McDonald’s been moved over to engineer the No. 30, and that’s the best lifeline the team could have thrown Harvey. McDonald becomes the most experienced and successful engineer Harvey’s had as an IndyCar driver. Rahal and McDonald earned nine finishes inside the top 10 last season — during a down year for the team — so all excuses have been removed for what’s possible with Harvey’s entry. Of RLL’s three cars, Lundgaard’s No. 45 is the only one with year-to-year consistency between driver and engineer.
On the managerial side, former HPD VP Steve Eriksen joined RLL during the offseason, replacing former president Piers Phillips. Put it all together, and the team has made a statement about its willingness to spend and invest in the people and resources needed to turn RLL into a title contender.
WHAT THEY NEED
Obvious Statement Alert: They need to win motor races.
The last driver to finish first for RLL was Takuma Sato in 2020 at the Indianapolis 500, and of the three that comprise today’s team, the most recent win came from Rahal in June of 2017 at Detroit. Rahal and Jones are more than capable of breaking the six-year drought, and that’s the high bar of expectations placed on the No. 15 entry. A bunch of podiums will be great, and they’ll help in the championship standings, but Rahal and the good people working on his car need to remind themselves that they can be the best at any given race by reaching the top step and spraying champagne.
Armed with Jones on his timing stand, Rahal made a habit of winning and placed fourth, fifth, and sixth in the championship in consecutive seasons. Their history is real and needs to be matched or exceeded.
Lundgaard and race engineer Ben Siegel make for a great pair, and with a year of experience under his belt and knowledge of every circuit on the schedule, the Dane is poised to start playing with IndyCar’s biggest stars at the sharp end of the grid. I wouldn’t be surprised if Lundgaard gets his first win this year, and if we look at where he might place in the championship, the one area where a big improvement can be made is on the ovals.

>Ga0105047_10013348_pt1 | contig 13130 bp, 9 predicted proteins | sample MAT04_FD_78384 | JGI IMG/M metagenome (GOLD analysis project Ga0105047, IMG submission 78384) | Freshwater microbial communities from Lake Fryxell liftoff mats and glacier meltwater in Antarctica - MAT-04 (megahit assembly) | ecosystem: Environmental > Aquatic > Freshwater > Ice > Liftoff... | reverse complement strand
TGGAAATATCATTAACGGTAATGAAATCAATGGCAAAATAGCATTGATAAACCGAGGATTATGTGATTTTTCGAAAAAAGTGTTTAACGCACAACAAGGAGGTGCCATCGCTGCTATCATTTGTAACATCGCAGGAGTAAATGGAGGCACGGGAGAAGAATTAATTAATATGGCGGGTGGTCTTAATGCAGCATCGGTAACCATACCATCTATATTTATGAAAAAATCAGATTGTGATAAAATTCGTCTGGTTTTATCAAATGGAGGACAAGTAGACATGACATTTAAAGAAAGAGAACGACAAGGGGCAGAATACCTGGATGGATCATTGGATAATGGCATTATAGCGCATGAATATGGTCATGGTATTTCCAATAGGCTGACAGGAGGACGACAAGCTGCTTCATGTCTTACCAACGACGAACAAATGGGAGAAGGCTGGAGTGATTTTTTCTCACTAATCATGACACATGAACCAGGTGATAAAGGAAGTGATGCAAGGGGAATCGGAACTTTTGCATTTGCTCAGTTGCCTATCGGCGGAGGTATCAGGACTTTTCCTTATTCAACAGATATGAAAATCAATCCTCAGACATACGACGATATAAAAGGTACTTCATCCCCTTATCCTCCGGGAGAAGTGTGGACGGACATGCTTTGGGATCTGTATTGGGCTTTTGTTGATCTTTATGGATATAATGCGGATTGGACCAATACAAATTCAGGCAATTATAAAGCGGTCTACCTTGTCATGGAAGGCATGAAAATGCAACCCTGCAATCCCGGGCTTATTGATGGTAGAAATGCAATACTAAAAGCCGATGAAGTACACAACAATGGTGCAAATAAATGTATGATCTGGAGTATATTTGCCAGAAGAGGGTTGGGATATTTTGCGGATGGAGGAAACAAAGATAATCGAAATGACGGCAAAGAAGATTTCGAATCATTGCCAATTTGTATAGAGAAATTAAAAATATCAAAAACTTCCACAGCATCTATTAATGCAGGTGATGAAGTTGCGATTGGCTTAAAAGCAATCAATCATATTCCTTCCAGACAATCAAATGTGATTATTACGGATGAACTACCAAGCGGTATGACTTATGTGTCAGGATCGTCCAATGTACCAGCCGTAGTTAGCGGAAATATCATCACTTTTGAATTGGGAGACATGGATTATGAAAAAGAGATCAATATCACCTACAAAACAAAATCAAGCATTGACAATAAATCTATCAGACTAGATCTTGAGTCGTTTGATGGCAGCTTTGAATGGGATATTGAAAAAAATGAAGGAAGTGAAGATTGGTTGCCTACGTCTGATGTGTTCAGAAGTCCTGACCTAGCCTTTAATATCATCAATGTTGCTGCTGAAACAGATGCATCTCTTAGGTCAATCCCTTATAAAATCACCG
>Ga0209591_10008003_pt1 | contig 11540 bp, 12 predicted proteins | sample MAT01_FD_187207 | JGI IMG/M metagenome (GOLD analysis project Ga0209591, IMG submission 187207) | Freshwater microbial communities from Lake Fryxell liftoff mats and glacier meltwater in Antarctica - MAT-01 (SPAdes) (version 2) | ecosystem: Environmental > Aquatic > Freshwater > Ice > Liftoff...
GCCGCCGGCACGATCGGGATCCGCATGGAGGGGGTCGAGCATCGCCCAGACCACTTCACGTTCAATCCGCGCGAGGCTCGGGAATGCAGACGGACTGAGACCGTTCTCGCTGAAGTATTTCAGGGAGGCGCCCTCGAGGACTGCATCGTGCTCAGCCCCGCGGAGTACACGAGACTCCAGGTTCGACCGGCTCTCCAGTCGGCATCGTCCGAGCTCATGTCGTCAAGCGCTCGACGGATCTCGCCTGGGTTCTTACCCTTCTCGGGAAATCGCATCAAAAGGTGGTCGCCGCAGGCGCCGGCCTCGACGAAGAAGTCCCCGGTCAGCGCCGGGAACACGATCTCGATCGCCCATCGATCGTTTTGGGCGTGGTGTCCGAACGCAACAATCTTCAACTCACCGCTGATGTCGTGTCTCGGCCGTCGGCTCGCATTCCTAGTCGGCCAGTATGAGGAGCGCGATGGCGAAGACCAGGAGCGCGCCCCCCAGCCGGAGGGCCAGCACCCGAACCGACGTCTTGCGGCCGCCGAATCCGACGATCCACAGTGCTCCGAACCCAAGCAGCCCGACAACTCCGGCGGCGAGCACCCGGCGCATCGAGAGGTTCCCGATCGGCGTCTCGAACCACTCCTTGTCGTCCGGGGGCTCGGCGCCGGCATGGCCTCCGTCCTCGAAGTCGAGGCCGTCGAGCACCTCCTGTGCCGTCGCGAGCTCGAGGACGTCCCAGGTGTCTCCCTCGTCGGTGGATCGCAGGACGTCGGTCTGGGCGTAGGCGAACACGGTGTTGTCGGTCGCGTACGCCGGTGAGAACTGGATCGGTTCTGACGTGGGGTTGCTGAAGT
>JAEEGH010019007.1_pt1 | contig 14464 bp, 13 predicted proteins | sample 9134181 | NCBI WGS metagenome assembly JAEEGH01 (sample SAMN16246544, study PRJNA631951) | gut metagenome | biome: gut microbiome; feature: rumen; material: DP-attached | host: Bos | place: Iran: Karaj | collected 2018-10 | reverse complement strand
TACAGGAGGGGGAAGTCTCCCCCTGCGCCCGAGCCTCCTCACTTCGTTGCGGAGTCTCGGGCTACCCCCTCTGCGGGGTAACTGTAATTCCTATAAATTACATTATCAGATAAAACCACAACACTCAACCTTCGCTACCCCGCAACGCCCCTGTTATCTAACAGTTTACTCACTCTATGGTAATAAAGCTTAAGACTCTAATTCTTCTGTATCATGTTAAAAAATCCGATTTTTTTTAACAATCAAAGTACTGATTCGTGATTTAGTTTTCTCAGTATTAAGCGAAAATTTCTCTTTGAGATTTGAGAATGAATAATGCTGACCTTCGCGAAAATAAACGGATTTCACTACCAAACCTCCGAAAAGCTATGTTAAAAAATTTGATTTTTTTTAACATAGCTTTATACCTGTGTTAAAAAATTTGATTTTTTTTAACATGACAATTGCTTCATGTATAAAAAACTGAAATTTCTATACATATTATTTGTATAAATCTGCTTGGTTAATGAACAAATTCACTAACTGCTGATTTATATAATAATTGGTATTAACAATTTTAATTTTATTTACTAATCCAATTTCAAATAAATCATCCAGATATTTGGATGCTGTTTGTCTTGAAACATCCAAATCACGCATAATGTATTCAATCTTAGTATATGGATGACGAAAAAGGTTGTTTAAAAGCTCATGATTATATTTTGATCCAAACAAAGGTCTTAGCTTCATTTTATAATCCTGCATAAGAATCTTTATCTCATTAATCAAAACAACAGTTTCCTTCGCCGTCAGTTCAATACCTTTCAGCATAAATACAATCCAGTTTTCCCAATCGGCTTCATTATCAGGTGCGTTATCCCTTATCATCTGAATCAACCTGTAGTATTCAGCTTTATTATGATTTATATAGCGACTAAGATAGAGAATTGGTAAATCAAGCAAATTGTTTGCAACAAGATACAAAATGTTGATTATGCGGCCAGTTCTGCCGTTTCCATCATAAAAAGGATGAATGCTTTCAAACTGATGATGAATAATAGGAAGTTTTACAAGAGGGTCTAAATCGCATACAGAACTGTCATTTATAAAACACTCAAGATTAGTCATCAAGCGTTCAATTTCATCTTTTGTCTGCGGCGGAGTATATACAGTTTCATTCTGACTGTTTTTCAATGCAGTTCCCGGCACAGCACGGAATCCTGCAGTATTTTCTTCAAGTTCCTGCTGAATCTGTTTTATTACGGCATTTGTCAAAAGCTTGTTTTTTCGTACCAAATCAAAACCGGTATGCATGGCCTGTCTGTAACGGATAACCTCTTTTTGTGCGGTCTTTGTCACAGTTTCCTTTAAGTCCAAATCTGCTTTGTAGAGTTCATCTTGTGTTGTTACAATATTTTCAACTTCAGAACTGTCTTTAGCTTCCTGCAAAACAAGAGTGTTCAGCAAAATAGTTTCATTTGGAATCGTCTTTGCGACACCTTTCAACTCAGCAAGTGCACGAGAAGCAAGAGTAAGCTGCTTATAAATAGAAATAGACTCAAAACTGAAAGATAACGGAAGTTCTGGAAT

Lundgaard performed as expected last season as an oval rookie, but with four of his five finishes ranging from 18th to 26th, his oval education came with very few points to stack on top of his solid road and street course point hauls. I’m confident Lundgaard will be among the biggest risers in the championship, but to do so, he’ll need to take a step forward on ovals.
Harvey’s needs are clear: Get off to a good start, finish somewhere in the vicinity of Rahal and Lundgaard, and all will be well. Harvey put in some impressive drives while learning the ropes at Meyer Shank Racing, and with McDonald on his side, he should pick up where he left off before joining RLL.
What Harvey can’t afford is to stumble out of the gates in the early rounds. There’s no driver I can think of in the IndyCar Series with a shorter leash than Harvey. Not with someone like 2012 IndyCar champion and 2014 Indy 500 winner Ryan Hunter-Reay sitting on the sidelines and waiting for a call from a team in need of instant results.
Harvey has everything he needs to have a great year, so with that part known, I have to believe he’ll live up to his talent and capabilities and put 2022 well and truly behind him. His career depends on it.
As I noted with Andretti Autosport, RLL is primed to do big things this year. If they get the most out of their increased potential, Andretti, Arrow McLaren, Chip Ganassi Racing, and Team Penske will have a new challenge to grapple with.